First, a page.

Those who’ve studied the history of Amsterdam know the story of the four Shuttleworth brothers pretty well. Their grandfather was an English weaver who had sent his oldest son William to a textile exposition in Paris France in 1851. William returned from that event with a Certificate of Merit signed by Napoleon III. In 1878, the four sons of William Shuttleworth brought that certificate with them to America along with 14 hand looms and set up a factory in Amsterdam’s East End to manufacture Brussels carpet.
Of the four Shuttleworth Brothers who started the business, the two oldest, John and James would end up having the least influence on the operation and future of the company. The third oldest of the boys, Walter took charge at first and ran the firm until 1902. But apparently, based on what I’ve read about him, he lacked the cunning and killer instinct necessary to grow a company in the free-wheeling era of massive industrial growth that was taking place in America at the turn of the twentieth century. It would instead turn out to be Herbert Shuttleworth, the youngest of the brothers who would fill that role and become the driving force behind the dramatic merger fueled growth of the enterprise. Herbert replaced Walter as president of the family mill in 1902 and then became the powerful chief executive of Mohawk Carpets, the company formed when the siblings merged their firm with McCleary, Wallin & Crouse in 1920.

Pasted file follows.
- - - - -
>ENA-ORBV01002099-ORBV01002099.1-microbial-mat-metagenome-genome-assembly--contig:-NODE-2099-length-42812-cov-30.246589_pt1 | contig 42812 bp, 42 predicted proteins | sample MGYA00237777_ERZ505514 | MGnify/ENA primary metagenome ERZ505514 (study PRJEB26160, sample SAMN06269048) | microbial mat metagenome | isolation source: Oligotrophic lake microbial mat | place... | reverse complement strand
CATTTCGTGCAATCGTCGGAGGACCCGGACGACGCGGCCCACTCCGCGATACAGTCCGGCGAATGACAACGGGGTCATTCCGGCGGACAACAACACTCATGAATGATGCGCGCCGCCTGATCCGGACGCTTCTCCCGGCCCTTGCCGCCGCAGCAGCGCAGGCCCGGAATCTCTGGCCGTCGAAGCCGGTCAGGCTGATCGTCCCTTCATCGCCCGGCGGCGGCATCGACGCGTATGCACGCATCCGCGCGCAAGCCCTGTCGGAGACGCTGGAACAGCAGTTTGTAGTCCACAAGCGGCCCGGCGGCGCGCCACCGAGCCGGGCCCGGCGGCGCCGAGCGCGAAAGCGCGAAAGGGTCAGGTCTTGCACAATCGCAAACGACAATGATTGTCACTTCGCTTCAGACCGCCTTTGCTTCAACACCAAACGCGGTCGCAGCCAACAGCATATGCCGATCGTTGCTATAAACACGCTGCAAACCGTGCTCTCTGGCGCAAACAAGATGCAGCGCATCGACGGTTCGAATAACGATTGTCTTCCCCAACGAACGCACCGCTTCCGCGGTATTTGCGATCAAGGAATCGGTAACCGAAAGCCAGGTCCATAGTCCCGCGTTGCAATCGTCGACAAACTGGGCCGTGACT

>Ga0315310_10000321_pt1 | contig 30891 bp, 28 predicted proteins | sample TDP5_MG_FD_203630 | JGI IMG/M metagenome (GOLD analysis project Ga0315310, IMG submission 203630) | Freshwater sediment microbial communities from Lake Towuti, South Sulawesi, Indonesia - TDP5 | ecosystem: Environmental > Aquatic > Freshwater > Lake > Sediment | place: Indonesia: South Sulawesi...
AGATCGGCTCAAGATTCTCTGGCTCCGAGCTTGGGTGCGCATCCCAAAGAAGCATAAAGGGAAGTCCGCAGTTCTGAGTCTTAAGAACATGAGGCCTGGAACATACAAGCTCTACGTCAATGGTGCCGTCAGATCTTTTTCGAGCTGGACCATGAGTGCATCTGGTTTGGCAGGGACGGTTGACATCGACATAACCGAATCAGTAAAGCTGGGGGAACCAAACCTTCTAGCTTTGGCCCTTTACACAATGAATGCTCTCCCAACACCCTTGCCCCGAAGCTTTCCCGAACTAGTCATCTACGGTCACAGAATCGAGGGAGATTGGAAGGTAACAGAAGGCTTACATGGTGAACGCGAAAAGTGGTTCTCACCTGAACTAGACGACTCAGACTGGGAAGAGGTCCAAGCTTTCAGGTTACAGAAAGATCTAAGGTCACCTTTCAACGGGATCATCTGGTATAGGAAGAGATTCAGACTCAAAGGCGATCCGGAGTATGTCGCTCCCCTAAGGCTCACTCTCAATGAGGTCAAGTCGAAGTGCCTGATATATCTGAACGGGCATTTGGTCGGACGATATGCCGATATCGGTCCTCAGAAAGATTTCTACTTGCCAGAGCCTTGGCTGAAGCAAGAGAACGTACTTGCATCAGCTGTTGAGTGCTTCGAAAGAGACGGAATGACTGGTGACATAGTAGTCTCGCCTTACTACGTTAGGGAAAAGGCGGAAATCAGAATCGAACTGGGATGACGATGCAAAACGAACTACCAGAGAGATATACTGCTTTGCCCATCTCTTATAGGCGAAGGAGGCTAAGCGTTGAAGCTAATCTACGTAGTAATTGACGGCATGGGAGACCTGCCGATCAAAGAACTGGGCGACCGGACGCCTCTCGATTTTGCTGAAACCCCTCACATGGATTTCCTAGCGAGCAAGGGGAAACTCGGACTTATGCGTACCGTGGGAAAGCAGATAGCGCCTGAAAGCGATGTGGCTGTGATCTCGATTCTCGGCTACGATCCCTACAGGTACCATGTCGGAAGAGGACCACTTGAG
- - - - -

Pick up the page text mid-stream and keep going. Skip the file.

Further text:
As is often the case in a family owned business, to the victor goes the power of succession. It would be Herbert’s two sons, first Arthur and then Howard who would succeed their father as head of the company and then Arthur’s son Herbert L. Shuttleworth who would one day rule Mohasco until almost the day its corporate headquarters abandoned Amsterdam.
Meanwhile Walter Shuttleworth never really recovered from the stress he suffered running the firm’s operations in its early days. By 1912 he had retired from the business entirely and spent the last 13 years of his life battling a weak heart. He finally lost that battle in the spring of 1925, leaving four sons and two daughters who survived him. At the time of Walter’s death only one of his sons worked for the company he had helped start and had headed for a quarter century. The eldest of his daughters, Ada Shuttneworth is today’s Amsterdam Birthday Celebrant.
Ada was born on August 22, 1883. Her obituary, which appeared in the Recorder on September 13, 1972 consisted of all of four paragraphs…